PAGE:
FINE AND EXTREMELY RARE CARTE À FIGURES MAP OF ASIA
“Asia recens summa cura delineata Auct. Iud: Hondio”. Copper engraving by Jodocus Hondius, published in Amsterdam in 1632 (3rd state) by Jan Jansson. Coloured by a later hand. Size: 45,5 x 56,5 cm.
This highly attractive map embraces all of Asia. The Middle East is very well formed, although the Caspian Sea has the egg-like form it maintained on maps until the 1730s. The Arabian Peninsula is well defined, based on Portuguese sources, and India takes its form after the maps of the Dutch adventurer, Jan Huygen van Linschoten (1596), which, in turn, borrowed from Portuguese sources. Southeast Asia and the Indonesian Archipelago are derived from charts made for the Dutch East India Company (the VOC), while China is derived from Jesuit sources, although Korea is an oddly elongated peninsula. The geography of the region would remain an enigma to Europeans until the early 18th Century. Japan’s Honshu and Kyushu are recognizable, although the area further to the northeast remains a vast mystery.
True to the carte à figures’ style, which was the hallmark of the great contemporary period of Dutch Baroque cartography, the map is surrounded on four sides by registers of fine vignettes. Along the top of the map are views of Famagusta (Cyprus), Rhodes (Greece), Damascus, Jerusalem, Aden and Hormuz (Persia). Along the left side of the map are depictions of people in local costume including Syrians, Arabs, Armenians & Persians, Indians, and Sumatrans. On the right side are depictions that include Javanese, Moluccans & Bandans, Chinese, Russians and Tartars. Along the bottom of the map there are further town views of Dutch trading posts Goa (India), Calcutta (Bengal/India), Kandy (Ceylon), Bantam, Gammalamme (Moluccas) and Macao. In addition the map is embellished by a fine title cartouche and ships and sea monsters in the seas.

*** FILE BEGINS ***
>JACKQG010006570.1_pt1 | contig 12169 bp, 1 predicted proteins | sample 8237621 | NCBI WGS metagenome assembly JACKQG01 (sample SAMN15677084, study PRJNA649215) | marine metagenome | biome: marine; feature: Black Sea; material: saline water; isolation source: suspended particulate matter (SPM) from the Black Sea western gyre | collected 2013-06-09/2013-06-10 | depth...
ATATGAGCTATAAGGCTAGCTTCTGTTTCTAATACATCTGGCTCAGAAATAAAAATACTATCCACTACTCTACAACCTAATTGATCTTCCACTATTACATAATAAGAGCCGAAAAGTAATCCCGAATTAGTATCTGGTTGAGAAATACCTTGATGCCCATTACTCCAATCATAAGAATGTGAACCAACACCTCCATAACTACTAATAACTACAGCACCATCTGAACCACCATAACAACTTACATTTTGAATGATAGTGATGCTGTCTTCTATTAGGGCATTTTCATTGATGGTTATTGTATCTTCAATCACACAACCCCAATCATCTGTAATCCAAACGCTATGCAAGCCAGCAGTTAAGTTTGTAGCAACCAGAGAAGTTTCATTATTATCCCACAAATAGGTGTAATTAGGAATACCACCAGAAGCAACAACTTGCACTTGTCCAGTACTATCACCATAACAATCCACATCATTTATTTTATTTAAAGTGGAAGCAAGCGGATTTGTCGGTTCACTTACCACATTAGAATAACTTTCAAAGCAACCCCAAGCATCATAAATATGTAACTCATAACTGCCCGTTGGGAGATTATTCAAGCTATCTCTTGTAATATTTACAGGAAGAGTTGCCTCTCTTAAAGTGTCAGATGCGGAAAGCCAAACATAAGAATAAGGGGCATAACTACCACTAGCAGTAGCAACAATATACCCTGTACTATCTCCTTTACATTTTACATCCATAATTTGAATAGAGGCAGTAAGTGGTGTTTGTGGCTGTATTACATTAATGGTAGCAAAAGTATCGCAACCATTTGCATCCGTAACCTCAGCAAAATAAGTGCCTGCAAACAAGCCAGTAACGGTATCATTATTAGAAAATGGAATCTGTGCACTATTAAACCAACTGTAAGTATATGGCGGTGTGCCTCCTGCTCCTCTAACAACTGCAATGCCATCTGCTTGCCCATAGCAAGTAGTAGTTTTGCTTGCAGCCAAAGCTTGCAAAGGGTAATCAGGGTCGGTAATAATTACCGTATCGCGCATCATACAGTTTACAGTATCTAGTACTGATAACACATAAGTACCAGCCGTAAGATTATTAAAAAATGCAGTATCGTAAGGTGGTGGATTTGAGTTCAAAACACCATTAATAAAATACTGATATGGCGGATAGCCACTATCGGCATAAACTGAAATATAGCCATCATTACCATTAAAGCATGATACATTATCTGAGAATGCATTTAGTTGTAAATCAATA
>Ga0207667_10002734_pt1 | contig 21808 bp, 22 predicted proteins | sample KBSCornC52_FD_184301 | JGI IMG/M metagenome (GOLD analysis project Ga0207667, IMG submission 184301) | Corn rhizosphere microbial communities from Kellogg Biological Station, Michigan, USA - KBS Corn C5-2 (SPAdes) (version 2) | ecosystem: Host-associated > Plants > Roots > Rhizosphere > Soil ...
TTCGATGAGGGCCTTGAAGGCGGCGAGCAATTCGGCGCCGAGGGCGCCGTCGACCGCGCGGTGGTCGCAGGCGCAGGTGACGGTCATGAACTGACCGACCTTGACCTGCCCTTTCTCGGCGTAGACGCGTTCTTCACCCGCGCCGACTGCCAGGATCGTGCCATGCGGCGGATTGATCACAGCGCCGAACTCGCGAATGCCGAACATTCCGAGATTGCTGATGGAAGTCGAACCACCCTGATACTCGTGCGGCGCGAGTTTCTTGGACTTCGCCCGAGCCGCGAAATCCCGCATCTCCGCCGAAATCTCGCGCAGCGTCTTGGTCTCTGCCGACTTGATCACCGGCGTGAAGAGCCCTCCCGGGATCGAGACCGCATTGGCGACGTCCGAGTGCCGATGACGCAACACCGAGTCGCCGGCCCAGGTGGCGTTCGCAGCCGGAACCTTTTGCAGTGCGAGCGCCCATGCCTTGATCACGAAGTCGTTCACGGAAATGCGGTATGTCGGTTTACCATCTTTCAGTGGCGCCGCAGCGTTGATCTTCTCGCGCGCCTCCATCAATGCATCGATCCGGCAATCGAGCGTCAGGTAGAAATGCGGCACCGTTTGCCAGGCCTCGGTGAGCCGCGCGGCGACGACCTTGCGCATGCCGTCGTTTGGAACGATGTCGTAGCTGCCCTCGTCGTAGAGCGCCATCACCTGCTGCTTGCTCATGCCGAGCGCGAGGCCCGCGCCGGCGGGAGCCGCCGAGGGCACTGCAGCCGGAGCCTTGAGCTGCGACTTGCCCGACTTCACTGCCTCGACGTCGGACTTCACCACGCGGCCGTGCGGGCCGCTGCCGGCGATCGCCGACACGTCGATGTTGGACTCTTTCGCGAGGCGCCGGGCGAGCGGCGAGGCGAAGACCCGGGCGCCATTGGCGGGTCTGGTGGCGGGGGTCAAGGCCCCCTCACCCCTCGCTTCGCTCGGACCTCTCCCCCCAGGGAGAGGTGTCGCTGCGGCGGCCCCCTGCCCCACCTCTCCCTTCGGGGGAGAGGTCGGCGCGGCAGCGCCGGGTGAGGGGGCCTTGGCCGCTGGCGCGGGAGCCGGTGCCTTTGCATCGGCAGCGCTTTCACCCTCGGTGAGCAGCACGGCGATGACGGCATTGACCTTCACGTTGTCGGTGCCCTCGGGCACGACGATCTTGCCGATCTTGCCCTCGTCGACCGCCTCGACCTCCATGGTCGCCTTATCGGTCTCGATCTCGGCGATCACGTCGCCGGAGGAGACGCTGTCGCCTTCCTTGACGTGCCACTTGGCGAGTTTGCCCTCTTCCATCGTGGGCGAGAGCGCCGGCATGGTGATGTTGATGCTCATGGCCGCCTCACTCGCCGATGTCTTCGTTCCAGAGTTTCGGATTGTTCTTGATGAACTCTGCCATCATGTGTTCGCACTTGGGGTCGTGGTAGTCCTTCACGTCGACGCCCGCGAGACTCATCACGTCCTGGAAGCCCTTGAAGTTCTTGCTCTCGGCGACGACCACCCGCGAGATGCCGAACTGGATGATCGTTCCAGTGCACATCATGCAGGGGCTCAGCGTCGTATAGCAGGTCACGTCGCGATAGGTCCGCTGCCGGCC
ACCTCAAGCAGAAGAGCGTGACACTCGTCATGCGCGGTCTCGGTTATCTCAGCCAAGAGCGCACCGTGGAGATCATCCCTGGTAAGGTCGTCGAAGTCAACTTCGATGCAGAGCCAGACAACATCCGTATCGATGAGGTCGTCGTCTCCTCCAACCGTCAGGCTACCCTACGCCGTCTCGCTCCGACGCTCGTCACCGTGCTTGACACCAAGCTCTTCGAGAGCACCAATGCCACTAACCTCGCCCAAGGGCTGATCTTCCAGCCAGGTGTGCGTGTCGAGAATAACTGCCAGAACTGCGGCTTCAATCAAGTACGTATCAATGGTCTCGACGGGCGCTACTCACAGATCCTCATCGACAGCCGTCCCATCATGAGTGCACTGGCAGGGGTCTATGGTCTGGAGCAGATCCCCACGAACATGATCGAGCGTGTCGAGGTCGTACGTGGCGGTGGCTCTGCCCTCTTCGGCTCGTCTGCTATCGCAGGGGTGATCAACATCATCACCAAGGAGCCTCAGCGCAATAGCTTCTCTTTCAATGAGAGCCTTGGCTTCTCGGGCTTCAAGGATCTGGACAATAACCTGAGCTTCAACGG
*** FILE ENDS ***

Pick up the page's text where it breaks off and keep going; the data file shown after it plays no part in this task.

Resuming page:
The map was originally conceived by Jodocus Hondius the Younger (1594-1629), whose eponymous father played a large part in the rise of Amsterdam as the dominant cartographic production centre in the 17th Century. The present edition of the map is by Jan Jansson (1588-1664), who married Jodocus the Younger’s sister Elizabeth. He transformed the Hondius firm into a powerhouse of geographical publications. Jansson most notably published the Atlas Novus (1638), and the Atlas Major (1660), the 11 volumes of which included a town atlas, a hydrographic atlas, an atlas of the ancient world, and Andreas Cellarius’ incomparable celestial atlas. Jansson’s works were rivalled only by those of his arch-nemesis Joan Blaeu.
The present map is one of the finest depictions of Asia from the apogee of Dutch cartography.
This 3rd state of the map is the last one published with the bottom border, which was cut off later. According to Prof. Schilder in his Monumenta Cartographica (IV, map 23.3) only 3 other copies are known.